Bar review by Amy Cavanaugh
I was talking recently with one of my favorite bartenders (who will remain nameless), who said I had to go try the gumbo at Analogue, which opened in Logan Square in December. “They put potato salad in the middle, which is just like they do in the South!”
And then I started hearing reports from friends, praising the smoked fish dip, the fried chicken sandwich and the Scotch egg, all of which have Cajun twists.
There hasn’t been nearly as much talk about the drinks, made by Violet Hour vets Henry Prendergast and Robert Haynes. The pair were aiming to open a cocktail bar that’s more accessible than the Violet Hour—“We kind of want to loosen it up here and have more fun with it,” Prendergast told us—and they’re doing it with a short list of drinks, which are well-made and feature four ingredients or less. (Although, a bartender did ask if I “knew what I was getting into” when I ordered the purl no. 1, a bitter beer cocktail made with blackberry, anise and gentian, which makes me wonder why there are cocktails on the menu they don’t expect people to like.)
And I did like the purl, just not as much as other drinks on the menu, like Strike Anywhere, a Manhattan variation made with Yahara Bay V Bourbon, DeMuth Vermouth, Montmorency cherry and Angostura. Analogue is the only place in the city you can try the new Letherbee Fernet, and in Double Take it’s mixed with Letherbee gin and Punt e Mes vermouth. But the standout drink is Good Morning, Captain, a complex cocktail made with Ed Hamilton’s funky Jamaican gold rum (which was one of our favorite finds at the Indie Spirits Expo last fall), blackstrap molasses, tobacco and a whole egg.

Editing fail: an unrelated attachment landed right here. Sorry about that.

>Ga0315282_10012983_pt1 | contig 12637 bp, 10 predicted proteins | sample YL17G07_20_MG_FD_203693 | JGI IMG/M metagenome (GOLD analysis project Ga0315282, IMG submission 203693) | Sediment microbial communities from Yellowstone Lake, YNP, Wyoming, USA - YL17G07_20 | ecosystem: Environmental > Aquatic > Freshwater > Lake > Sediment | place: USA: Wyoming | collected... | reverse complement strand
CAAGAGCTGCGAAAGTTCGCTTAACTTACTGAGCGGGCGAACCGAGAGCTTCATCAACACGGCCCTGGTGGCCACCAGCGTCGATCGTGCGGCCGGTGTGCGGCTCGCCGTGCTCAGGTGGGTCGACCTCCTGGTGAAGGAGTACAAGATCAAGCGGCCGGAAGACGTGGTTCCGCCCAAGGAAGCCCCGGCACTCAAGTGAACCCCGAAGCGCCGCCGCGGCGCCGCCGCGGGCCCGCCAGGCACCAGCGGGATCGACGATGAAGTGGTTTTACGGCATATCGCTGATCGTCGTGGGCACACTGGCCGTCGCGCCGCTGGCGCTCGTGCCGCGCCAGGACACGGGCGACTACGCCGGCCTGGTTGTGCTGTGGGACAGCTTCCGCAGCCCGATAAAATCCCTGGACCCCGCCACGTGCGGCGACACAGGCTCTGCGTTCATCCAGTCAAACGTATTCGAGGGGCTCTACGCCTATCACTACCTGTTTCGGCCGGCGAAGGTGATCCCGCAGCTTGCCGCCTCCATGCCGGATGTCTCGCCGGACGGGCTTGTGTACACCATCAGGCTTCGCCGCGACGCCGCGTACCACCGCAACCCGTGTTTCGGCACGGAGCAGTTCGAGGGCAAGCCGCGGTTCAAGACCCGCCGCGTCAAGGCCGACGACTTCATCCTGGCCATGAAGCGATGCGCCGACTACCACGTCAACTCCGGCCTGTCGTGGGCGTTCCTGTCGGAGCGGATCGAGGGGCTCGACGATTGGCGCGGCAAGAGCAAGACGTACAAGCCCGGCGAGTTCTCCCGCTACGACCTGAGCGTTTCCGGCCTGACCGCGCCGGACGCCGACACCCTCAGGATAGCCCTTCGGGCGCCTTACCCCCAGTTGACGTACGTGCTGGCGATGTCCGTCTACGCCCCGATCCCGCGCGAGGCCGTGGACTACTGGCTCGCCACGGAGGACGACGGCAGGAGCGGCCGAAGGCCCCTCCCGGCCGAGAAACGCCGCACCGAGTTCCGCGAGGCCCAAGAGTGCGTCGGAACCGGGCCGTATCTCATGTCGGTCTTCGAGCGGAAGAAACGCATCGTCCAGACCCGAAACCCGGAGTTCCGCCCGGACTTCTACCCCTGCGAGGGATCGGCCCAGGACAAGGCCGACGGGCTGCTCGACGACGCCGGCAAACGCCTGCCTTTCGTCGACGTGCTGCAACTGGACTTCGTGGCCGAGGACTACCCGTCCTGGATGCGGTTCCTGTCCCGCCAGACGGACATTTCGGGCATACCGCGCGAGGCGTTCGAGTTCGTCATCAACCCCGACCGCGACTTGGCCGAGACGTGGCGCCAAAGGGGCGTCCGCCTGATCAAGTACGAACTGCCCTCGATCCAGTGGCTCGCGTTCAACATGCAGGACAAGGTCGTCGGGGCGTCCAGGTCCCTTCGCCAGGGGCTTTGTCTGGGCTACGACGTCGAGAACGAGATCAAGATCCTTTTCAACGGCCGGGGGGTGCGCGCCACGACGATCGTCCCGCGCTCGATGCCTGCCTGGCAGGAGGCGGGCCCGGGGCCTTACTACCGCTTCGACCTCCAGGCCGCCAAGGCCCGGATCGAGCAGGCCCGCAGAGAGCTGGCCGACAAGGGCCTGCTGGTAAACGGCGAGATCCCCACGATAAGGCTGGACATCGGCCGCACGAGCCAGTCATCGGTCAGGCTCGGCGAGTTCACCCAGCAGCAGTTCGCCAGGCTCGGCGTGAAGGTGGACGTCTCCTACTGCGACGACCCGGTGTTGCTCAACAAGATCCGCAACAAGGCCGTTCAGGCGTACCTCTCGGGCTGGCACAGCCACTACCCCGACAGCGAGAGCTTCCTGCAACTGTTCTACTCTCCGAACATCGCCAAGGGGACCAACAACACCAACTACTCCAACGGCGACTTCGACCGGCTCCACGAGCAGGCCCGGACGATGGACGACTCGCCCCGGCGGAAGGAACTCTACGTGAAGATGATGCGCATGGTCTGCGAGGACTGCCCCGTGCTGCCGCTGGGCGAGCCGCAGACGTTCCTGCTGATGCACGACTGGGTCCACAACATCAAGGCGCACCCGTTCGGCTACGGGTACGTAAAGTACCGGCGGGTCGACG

But after ordering a table full of food, I know why everyone has been focusing on Alfredo Nogueira’s (Flipside Café, Rootstock) menu—it completely steals attention away from the drinks. The smoked whitefish dip is bright and lively, and you pile it onto a Saltine and top it with hot sauce. The spicy Scott, Louisiana is a soft-boiled egg wrapped in Boudin sausage, which is served with pickled peppers and creole mustard. The gumbo is laden with shredded chicken and housemade Andouille, and the potato salad cools the spice. The only miss was the mushroom debris po’boy, which had so many French fries it tasted like a fry sandwich covered with mushroom gravy, lettuce and tomatoes so out of season they looked white.
Later in the evening, a DJ goes on in the booth over the door. Hoping to avoid that, we went early in the evening on two visits, but even at 7pm it’s really dark and the music cuts into conversation. We wished for more light and quiet to fully rhapsodize about the gumbo, but Analogue is primarily a bar and the trappings of the bar must come with it.
Update 9/2014: Analogue's food menu continues to evolve, with more full-size plates, like a lovely rendition of red beans and rice and meat-packed jambalaya. A newly added brunch is another reason to visit Analogue more frequently, while the cocktail program gets better and better. It's one of our favorite openings of 2014.